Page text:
City has two more brownfield requests
Two proposed mixed-use projects asking for brownfield status in Grand Rapids will get a public airing in a few weeks, as city commissioners have set hearings for both on May 12.
TIA2K LLC wants to build a hotel with commercial space and parking on a surface lot at 45 Ionia Ave. SW, owned by the city’s Downtown Development Authority. The firm plans to invest up to $32 million into the project, which should create 95 jobs that are expected to pay an average of $15 an hour.
The developer is a private investment firm comprised of George Larimore and Kent Hildebrand. Both are certified public accounts in the investments division at Grubb & Ellis|Paramount Commerce. Larimore said he and Hildebrand have teamed with Tall House Enterprises, which has title to the property, for the project.
The city stands to gain $102,600 in new tax revenue each year once the hotel opens, along with nearly $30,000 in new income-tax revenue.
City Economic Development Director Kara Wood said the project has been approved for a Michigan Business Tax credit of $4.98 million. She also said the developer isn’t eligible for brownfield reimbursements because the property is within the DDA district.
“It’s located in the DDA, so we’re going to see some DDA support too,” said Wood.
A Fort Wayne, Ind., development firm first told the DDA it was interested in building a hotel there last January. GT RIDMG told board members then that it planned to build an eight-story Cambria Suites on the 25,000-square-foot parking lot, which is just east of Van Andel Arena, and would invest up to $26.5 million to do so.
But Larimore said GT RIDMG fell apart after meeting with the DDA, so his group picked up the project and softened it a bit. The hotel will have 130 rooms, 134 parking spaces, an exercise room, a breakfast-style restaurant, and 7,000 square feet of commercial space on the ground floor.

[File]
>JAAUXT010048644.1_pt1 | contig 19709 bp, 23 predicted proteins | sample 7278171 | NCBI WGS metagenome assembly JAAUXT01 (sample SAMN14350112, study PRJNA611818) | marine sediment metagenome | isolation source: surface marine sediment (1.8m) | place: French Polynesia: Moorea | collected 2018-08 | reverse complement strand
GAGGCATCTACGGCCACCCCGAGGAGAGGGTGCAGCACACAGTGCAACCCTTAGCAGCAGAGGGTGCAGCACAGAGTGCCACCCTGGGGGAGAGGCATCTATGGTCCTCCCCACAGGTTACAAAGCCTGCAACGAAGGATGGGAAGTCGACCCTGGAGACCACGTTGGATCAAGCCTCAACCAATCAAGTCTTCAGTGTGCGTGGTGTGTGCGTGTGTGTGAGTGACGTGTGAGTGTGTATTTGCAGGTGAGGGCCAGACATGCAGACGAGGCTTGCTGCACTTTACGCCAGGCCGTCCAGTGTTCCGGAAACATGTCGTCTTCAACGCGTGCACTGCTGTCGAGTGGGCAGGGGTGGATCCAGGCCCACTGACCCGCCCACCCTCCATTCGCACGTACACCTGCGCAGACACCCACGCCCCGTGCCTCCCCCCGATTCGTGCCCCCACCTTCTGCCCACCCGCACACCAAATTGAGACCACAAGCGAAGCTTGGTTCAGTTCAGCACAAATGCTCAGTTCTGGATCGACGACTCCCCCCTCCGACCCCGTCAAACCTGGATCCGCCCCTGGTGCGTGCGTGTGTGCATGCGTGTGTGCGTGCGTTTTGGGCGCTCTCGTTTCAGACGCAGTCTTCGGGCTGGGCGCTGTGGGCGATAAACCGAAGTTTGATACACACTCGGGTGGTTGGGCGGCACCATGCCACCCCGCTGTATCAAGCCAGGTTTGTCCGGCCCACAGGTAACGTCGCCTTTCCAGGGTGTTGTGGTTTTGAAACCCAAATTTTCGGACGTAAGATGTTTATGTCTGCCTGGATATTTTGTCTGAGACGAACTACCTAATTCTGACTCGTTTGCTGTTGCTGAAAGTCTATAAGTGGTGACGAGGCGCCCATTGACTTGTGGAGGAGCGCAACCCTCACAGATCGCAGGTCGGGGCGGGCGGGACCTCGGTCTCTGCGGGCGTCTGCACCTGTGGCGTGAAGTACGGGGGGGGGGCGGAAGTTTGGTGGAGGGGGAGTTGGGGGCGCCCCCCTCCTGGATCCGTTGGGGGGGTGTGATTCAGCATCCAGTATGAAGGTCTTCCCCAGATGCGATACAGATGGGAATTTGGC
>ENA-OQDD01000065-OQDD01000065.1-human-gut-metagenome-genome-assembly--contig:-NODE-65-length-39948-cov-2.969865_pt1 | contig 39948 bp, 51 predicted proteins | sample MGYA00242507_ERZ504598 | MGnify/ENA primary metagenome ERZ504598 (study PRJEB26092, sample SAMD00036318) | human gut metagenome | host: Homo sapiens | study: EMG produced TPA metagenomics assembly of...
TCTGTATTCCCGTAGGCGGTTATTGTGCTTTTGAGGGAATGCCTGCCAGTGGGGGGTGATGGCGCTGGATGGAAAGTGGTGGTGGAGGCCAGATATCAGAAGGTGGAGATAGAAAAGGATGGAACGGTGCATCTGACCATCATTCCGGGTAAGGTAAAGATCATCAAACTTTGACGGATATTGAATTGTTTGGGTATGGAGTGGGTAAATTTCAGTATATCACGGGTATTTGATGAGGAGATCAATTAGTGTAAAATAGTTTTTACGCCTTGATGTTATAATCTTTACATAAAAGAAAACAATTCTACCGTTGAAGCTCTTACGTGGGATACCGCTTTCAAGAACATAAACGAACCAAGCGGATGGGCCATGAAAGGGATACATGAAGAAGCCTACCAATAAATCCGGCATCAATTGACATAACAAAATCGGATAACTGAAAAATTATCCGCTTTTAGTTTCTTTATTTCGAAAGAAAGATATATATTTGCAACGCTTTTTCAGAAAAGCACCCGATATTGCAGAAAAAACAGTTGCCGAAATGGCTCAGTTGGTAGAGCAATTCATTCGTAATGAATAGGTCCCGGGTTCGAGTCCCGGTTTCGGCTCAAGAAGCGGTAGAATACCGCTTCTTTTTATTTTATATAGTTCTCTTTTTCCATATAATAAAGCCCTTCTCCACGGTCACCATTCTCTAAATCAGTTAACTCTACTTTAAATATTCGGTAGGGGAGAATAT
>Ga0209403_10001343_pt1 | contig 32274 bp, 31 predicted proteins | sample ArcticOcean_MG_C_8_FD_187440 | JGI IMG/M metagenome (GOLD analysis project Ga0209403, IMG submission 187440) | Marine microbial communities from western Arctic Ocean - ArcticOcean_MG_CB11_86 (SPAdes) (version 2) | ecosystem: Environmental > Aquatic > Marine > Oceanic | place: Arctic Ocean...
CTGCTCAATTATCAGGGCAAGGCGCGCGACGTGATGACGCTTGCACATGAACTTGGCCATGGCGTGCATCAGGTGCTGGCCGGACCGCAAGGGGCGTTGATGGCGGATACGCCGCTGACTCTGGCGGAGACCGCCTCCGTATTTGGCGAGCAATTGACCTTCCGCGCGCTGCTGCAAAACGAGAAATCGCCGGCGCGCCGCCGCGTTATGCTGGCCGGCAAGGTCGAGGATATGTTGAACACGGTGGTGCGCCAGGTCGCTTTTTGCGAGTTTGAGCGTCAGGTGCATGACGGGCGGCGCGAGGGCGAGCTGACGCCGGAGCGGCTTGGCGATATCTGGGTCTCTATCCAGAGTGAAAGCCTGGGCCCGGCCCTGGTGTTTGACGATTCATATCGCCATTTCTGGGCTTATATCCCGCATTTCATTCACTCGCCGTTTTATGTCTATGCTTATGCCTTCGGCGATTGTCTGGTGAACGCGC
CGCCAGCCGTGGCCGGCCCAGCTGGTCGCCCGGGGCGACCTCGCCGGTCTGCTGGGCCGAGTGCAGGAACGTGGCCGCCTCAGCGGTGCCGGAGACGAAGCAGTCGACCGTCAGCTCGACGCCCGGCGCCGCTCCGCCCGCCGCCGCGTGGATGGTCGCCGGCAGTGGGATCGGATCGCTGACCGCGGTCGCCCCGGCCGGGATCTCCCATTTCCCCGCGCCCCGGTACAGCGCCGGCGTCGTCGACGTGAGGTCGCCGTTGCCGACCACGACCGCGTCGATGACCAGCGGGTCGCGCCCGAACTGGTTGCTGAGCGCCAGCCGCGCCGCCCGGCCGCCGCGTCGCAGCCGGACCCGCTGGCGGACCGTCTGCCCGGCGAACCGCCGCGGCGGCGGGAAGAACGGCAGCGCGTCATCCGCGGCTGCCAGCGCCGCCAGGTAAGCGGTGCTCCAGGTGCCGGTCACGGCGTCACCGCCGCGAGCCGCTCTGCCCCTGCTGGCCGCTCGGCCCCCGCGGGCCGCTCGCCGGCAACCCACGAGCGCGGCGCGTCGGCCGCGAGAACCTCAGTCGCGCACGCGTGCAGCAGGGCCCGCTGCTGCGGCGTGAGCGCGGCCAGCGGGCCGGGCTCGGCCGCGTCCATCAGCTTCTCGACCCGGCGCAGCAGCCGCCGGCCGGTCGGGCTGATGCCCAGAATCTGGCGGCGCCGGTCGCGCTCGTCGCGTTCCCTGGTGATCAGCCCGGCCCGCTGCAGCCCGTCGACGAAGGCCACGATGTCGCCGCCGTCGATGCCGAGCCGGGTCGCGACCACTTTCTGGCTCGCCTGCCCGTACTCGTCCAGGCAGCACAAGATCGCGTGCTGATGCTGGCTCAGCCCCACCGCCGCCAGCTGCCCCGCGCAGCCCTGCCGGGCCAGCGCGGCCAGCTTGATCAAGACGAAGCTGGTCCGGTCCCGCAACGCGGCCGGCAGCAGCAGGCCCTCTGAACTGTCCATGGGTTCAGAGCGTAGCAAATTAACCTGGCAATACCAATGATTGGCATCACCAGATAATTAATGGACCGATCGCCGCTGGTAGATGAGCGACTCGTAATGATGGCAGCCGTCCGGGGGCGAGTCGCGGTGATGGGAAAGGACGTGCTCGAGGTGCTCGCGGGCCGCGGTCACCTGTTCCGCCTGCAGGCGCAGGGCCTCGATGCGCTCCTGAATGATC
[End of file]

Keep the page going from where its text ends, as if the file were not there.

“Not a whole lot of conference space, just a few small meeting rooms,” said Larimore.
Larimore said the hotel could be a mix of conventional rooms and extended-stay suites. Construction is expected to account for $25 million of the $32 million investment.
“We have no financing commitments for it right now,” he said.
Larimore said he was talking with two operators in the metro Chicago area and with one investment firm in Lansing. He also said they hadn’t chosen a flag, such as Cambria Suites, for the hotel yet, but definitely wanted one.
“In this type of market, you really need that,” he said.
The matter came before the DDA in January because the board and the city retained ownership of the lot even though Tall House Enterprises holds the title to the property. Tall House had planned to build a condominium building on the site, but then a worsening economy and a depressed housing market made the project unfeasible.
So Tall House told the DDA it planned to sell the property to GT RIDMG, and the board went along with the proposed sale. Then the Indiana firm dissolved.
Rockford Construction Co. was to have managed the construction of Cambria Suites and Serve Studio Architecture of Grand Rapids designed the hotel. Larimore thought both firms would remain for the altered project.
“It will probably take two years to get this up and operating,” said Larimore.
The other hearing will be held for the renovation of two small, two-story buildings at 632-636 Wealthy St. SW. Wealthy Street Historic Development LLC plans to redevelop the ground floors for commercial space and the upper levels for housing through an investment of $700,000.
WSHD is asking the city for brownfield status so it can apply for an MBT credit. The firm isn’t eligible for a brownfield reimbursement because the property is in the city’s nearly tax-free Renaissance Zone. At first, commissioners refused to renew the property’s zone status for the entire development, as they decided to only grant an extension for the lower levels. But in January, city commissioners relented and extended the zone to both floors in both buildings.
Once the project fully returns to the tax roll, the city will get $3,000 annually in revenue. The project is expected to create up to 14 jobs at an average hourly wage of $10, meaning the city should get $2,900 in new income-tax receipts.
Todd Ponstein is the sole member of WSHD. He also owns and operates Georgetown Development Co., a Jenison firm that develops and manages commercial and residential properties.